Dynamics of supercooled water in highly compacted clays studied by neutron scattering

González Sánchez, Fatima; Jurányi, Fanni; Gimmi, Thomas; Van Loon, Luc; Seydel, Tilo; Unruh, Tobias (2008). Dynamics of supercooled water in highly compacted clays studied by neutron scattering. Journal of Physics: Condensed Matter, 20(41), p. 415102. Institute of Physics Publishing IOP 10.1088/0953-8984/20/41/415102

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The freezing behavior of water confined in compacted charged and uncharged clays (montmorillonite in Na-and Ca-forms, illite in Na-and Ca-forms, kaolinite and pyrophyllite) was investigated by neutron scattering. Firstly, the amount of frozen (immobile) water was measured as a function of temperature at the IN16 backscattering spectrometer, Institute Laue-Langevin (ILL). Water in uncharged, partly hydrophobic (kaolinite) and fully hydrophobic (pyrophyllite) clays exhibited a similar freezing and melting behavior to that of bulk water. In contrast, water in charged clays which are hydrophilic could be significantly supercooled. To observe the water dynamics in these clays, further experiments were performed using quasielastic neutron scattering. At temperatures of 250, 260 and 270 K the diffusive motion of water could still be observed, but with a strong reduction in the water mobility as compared with the values obtained above 273 K. The diffusion coefficients followed a non-Arrhenius temperature dependence well described by the Vogel-Fulcher-Tammann and the fractional power relations. The fits revealed that Na-and Ca-montmorillonite and Ca-illite have similar Vogel-Fulcher-Tammann temperatures (T-VFT, often referred to as the glass transition temperature) of similar to 120 K and similar temperatures at which the water undergoes the 'strong-fragile' transition, T-s similar to 210 K. On the other hand, Na-illite had significantly larger values of T-VFT similar to 180 K and T-s similar to 240 K. Surprisingly, Ca-illite has a similar freezing behavior of water to that of montmorillonites, even though it has a rather different structure. We attribute this to the stronger hydration of Ca ions as compared with the Na ions occurring in the illite clays.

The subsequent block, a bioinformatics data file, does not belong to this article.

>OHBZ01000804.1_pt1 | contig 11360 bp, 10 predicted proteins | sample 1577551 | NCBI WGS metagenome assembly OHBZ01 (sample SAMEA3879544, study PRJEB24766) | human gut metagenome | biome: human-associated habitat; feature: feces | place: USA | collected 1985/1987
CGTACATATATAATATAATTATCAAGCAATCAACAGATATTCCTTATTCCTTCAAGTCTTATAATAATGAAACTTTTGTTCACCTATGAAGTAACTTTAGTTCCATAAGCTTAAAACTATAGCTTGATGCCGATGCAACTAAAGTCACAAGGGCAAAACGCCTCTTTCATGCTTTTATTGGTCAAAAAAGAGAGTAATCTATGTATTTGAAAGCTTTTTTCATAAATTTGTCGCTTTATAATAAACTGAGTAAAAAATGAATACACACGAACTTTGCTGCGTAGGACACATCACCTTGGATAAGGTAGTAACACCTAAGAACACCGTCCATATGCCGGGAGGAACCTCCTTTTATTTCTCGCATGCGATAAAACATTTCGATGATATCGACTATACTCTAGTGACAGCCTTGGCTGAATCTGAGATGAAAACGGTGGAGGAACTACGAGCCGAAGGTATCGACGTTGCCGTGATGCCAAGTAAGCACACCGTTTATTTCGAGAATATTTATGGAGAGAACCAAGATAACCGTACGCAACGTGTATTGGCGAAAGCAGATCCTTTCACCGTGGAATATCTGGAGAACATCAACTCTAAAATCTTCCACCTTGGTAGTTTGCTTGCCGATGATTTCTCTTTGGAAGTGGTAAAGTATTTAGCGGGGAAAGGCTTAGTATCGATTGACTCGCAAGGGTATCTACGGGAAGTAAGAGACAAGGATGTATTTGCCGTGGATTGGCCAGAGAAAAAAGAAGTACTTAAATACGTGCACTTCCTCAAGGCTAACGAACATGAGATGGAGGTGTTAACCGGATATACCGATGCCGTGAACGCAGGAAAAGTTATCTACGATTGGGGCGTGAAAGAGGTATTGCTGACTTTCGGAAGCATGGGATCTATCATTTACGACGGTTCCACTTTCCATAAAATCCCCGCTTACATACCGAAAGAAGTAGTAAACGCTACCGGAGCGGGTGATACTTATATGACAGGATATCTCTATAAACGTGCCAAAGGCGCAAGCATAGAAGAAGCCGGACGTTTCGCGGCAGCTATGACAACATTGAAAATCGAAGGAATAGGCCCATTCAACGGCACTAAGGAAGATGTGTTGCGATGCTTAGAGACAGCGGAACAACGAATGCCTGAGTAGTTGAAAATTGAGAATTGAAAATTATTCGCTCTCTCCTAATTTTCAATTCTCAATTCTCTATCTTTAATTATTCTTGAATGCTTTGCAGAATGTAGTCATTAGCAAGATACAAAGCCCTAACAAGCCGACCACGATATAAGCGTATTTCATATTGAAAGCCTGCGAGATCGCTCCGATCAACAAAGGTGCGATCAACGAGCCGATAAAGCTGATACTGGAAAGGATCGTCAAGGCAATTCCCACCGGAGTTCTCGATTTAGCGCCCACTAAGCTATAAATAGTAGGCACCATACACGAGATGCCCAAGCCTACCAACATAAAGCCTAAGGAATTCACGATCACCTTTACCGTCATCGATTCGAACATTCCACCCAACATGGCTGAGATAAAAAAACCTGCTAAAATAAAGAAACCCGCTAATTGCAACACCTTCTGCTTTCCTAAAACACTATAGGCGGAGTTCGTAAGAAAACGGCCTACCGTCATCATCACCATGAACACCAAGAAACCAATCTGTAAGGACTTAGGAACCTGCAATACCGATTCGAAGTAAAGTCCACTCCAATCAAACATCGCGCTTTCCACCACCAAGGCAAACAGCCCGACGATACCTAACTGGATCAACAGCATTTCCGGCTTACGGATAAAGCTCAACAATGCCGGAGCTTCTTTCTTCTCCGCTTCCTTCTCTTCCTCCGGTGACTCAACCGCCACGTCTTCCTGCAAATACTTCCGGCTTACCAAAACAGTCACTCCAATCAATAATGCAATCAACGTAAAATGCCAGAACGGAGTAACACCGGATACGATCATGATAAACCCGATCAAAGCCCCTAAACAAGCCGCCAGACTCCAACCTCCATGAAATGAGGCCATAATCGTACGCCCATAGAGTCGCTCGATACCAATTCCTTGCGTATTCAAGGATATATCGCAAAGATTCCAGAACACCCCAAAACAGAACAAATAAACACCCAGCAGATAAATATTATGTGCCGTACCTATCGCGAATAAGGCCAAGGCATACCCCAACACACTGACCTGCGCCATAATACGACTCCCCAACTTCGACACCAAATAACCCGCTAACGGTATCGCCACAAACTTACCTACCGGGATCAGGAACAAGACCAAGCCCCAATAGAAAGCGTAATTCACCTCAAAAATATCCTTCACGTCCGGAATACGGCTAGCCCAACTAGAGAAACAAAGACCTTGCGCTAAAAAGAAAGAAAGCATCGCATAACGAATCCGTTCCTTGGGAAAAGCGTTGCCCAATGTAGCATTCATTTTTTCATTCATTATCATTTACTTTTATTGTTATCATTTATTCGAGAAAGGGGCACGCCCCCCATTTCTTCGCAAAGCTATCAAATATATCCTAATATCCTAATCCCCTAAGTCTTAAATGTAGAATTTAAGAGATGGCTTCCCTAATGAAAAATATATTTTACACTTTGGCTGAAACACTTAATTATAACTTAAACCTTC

Item Type:

Journal Article (Original Article)


08 Faculty of Science > Institute of Geological Sciences

UniBE Contributor:

Gimmi, Thomas


500 Science > 550 Earth sciences & geology




Institute of Physics Publishing IOP




Thomas Gimmi

Date Deposited:

22 Sep 2014 14:19

Last Modified:

26 Jun 2016 01:50

Publisher DOI:






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